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Keeping Your Glass At Least Half Full

August 20, 2019 Silvia Damiano

It’s easy to be pessimistic. It’s easy to watch or read the news and see all the worrisome, sad or even horrendous things happening in our world. While a “feel-good” story might be thrown in for good effect, why not limit bad or negative news and instead focus on all the wonderful things our fellow humans are accomplishing, right in this very moment?

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A normal day typically requires a balance of both pessimism and optimism, but when we have too much pessimism, we can become surly and miserable. Science has shown that optimism and pessimism are associated with different parts of the brain.

Having a cheerful attitude, higher self-esteem, and a “glass is half-full” approach to life is associated with activity in the left hemisphere of the brain. The gloomy, negative, “glass is half-empty” attitude seems to originate in the right hemisphere. When pessimists are challenged, they tend to remain passive because they think their efforts are futile anyway. 

Interestingly, there is an association between brain activity in the right hemisphere and depression, which is often described as having pessimistic thoughts or a tendency to focus on the negative. Treatment methods for depression, including EEG neurofeedback, have found an improvement in symptoms when the imbalance between the physiological activity in the two hemispheres was balanced.1


When you choose an ideal team to collaborate with, your “A-Team”, do you tend to pick people who are pessimistic or optimistic? While super fake, overly cheeriness is certainly offputting, most of us probably prefer to work with people who are upbeat and positive. Optimism is thought to influence physical and mental wellbeing, and can help promote a healthier lifestyle--which, surprise, surprise--leads to an increased quality of life.2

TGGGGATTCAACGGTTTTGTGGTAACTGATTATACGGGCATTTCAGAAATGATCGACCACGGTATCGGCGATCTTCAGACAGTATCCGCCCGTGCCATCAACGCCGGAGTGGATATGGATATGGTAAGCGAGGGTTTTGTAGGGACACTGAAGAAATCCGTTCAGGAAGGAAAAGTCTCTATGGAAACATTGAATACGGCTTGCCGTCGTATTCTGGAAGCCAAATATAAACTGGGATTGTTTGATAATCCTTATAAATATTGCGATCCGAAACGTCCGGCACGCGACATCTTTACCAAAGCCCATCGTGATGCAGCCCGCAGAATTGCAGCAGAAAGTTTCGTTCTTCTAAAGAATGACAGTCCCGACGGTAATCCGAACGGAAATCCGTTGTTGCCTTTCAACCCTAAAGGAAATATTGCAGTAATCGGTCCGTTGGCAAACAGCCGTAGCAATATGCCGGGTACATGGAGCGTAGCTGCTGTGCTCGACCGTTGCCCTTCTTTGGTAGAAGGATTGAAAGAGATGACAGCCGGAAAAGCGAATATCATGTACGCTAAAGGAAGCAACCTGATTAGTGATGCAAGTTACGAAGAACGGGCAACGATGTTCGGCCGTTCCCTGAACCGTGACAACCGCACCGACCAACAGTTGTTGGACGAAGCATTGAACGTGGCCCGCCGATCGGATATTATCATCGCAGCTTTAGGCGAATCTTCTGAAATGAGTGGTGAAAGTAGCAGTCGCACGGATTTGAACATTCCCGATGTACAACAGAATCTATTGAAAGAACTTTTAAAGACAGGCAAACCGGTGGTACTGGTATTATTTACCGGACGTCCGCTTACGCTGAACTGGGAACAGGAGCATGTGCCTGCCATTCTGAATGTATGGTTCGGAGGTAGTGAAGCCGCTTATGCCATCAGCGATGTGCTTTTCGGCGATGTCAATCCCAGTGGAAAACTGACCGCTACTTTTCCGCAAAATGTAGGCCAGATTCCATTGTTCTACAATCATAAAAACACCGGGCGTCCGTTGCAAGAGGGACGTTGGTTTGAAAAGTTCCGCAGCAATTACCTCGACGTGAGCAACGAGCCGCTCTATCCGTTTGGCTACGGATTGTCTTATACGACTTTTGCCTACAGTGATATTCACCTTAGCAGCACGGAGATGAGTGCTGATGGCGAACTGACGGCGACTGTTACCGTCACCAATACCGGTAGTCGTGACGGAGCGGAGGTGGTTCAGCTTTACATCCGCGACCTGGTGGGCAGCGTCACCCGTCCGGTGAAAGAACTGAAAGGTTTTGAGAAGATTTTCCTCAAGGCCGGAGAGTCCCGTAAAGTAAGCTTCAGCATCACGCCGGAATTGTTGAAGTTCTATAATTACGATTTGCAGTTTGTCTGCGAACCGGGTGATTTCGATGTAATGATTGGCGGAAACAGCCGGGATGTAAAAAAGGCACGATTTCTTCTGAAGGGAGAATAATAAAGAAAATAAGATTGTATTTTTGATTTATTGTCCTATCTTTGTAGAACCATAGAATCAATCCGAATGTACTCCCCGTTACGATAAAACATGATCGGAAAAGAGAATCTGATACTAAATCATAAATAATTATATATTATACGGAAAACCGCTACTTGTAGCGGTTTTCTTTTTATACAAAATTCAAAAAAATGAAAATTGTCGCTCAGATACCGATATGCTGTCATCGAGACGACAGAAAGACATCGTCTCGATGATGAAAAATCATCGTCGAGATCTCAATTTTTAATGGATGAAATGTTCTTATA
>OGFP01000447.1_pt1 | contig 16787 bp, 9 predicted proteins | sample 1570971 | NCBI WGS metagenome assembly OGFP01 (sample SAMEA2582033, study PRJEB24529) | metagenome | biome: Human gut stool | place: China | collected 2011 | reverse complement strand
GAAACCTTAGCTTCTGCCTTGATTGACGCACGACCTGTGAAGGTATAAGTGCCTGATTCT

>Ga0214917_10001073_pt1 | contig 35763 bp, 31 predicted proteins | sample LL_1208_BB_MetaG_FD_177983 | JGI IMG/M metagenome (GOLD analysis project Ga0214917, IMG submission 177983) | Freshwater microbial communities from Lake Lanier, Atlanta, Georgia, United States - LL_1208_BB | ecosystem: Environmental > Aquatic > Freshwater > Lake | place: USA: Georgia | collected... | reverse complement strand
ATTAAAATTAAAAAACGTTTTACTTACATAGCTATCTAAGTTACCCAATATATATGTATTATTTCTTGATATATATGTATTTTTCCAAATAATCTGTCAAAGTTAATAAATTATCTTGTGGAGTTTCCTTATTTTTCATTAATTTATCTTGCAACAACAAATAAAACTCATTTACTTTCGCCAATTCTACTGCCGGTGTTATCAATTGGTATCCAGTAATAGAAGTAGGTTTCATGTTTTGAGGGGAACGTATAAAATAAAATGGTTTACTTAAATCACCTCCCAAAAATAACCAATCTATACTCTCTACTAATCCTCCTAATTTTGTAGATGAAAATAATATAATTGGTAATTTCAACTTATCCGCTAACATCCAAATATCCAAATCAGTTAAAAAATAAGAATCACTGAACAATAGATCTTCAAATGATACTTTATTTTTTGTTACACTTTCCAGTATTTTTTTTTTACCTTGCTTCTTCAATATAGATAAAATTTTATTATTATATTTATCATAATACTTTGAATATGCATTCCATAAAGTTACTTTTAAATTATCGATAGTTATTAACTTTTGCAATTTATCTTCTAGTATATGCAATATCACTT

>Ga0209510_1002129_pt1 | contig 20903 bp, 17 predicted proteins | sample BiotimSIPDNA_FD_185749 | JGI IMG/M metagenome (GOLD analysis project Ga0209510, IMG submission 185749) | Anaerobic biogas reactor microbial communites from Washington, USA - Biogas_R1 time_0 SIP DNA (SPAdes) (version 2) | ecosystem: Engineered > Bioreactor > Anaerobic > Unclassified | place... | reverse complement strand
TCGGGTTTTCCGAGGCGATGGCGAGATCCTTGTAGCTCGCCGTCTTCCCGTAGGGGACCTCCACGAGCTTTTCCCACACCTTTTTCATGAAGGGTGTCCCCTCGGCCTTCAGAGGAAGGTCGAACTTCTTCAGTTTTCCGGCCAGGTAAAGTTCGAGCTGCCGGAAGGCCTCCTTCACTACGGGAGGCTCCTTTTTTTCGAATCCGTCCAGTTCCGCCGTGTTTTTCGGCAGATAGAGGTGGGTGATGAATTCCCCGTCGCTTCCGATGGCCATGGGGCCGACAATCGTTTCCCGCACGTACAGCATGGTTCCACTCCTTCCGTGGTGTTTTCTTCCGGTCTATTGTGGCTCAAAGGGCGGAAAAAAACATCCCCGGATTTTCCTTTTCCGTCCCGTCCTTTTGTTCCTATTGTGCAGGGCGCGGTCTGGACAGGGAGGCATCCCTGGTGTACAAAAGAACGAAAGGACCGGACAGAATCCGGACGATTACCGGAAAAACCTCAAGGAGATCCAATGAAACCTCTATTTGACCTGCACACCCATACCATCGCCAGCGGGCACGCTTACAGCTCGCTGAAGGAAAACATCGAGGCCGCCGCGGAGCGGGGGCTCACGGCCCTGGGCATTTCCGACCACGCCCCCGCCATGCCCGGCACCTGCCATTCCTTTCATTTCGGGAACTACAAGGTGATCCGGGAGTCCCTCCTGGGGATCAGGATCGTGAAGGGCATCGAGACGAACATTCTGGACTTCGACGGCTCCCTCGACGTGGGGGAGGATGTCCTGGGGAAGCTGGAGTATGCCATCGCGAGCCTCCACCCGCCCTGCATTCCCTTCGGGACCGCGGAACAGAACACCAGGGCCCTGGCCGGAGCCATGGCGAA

For some, the inspiration to be more optimistic is elusive. They may seek money, power, fame, beauty, or whatever it is they think their hearts desire. But, in reality, many of these things don’t make us happier. Learning to appreciate the small things, being grateful for all the good stuff, and not worrying too much about the bad things seems to solve part of the puzzle of optimism. 

For me, optimism is two lovers walking into the sunset arm in arm. Or maybe into the sunrise--whatever appeals to you. 

Krzysztof Kieslowski


Being a leader is to be optimistic. Would you create a company without a vision and plan for the future? Would you lead an organisation if you only expected failure? As leaders, we expect success, but pessimism has a way of drowning out the little bits of positivity each day. When we focus on the positives and celebrate our accomplishments, we tell the world what we value--optimism. 

To help energise collaborations, leaders should:

  • Choose to work with positive people. Optimism is contagious (just like pessimism!). By surrounding yourself with positivity, others will pick up on the benefits of the “glass half full” mentality.
  • Share their vision with others. People will be more apt to find inspiration if they understand what they are working for. Share an eloquent and optimistic view of the future with your employees so they can see exactly what goals you are all working to achieve.
  • Concentrate on physical and mental health. A healthy brain is required to be an effective leader--and to be an inspired employee! When the leader values health and wellbeing, the positive effects will ripple down throughout the organisation.

Leaders in the VUCA world (volatile, uncertain, complex and ambiguous) face many challenges and demands. It can be difficult to remain hopeful and positive in the face of economic uncertainties, political unrest, and climate change. But, we as humans have the capacity to accomplish great and brilliant things, and when we feel optimism we share that feeling with others. 

Things will never change if we all glumly look down and try to ignore what is happening. When we stop focusing on all the negative and wrong things around us, we can emphasise and celebrate our successes and make a real and lasting positive impact on the world around us. 

Want to learn more about how to collaborate most effectively with those around you? The i4 Neuroleader Methodology can help you unlock your potential and find your positivity once again.

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1. Hecht D. The neural basis of optimism and pessimism. Exp Neurobiol 2013; 22: 173–199.
2. Conversano C, Rotondo A, Lensi E, et al. Optimism and its impact on mental and physical well-being. Clin Pract Epidemiol Ment Health 2010; 6: 25–29.

Silvia Damiano

Silvia Damiano

Scientist, educator, author, speaker, coach, award-winning leadership specialist and filmmaker. Silvia is the Founder & CEO of the About my Brain Institute, creator of the i4 Neuroleader Model & Methodology, author of ‘Leadership is Upside Down’ and director of the 2018 documentary ‘Make Me A Leader’.

Silvia is passionate about leaving a legacy of well-rounded leaders who can act and decide in a way that better serves humanity. Her clients include Microsoft, Australian Stock Exchange, NSW Government, VISA, Fuji Xerox and Manpower amongst many other global companies.

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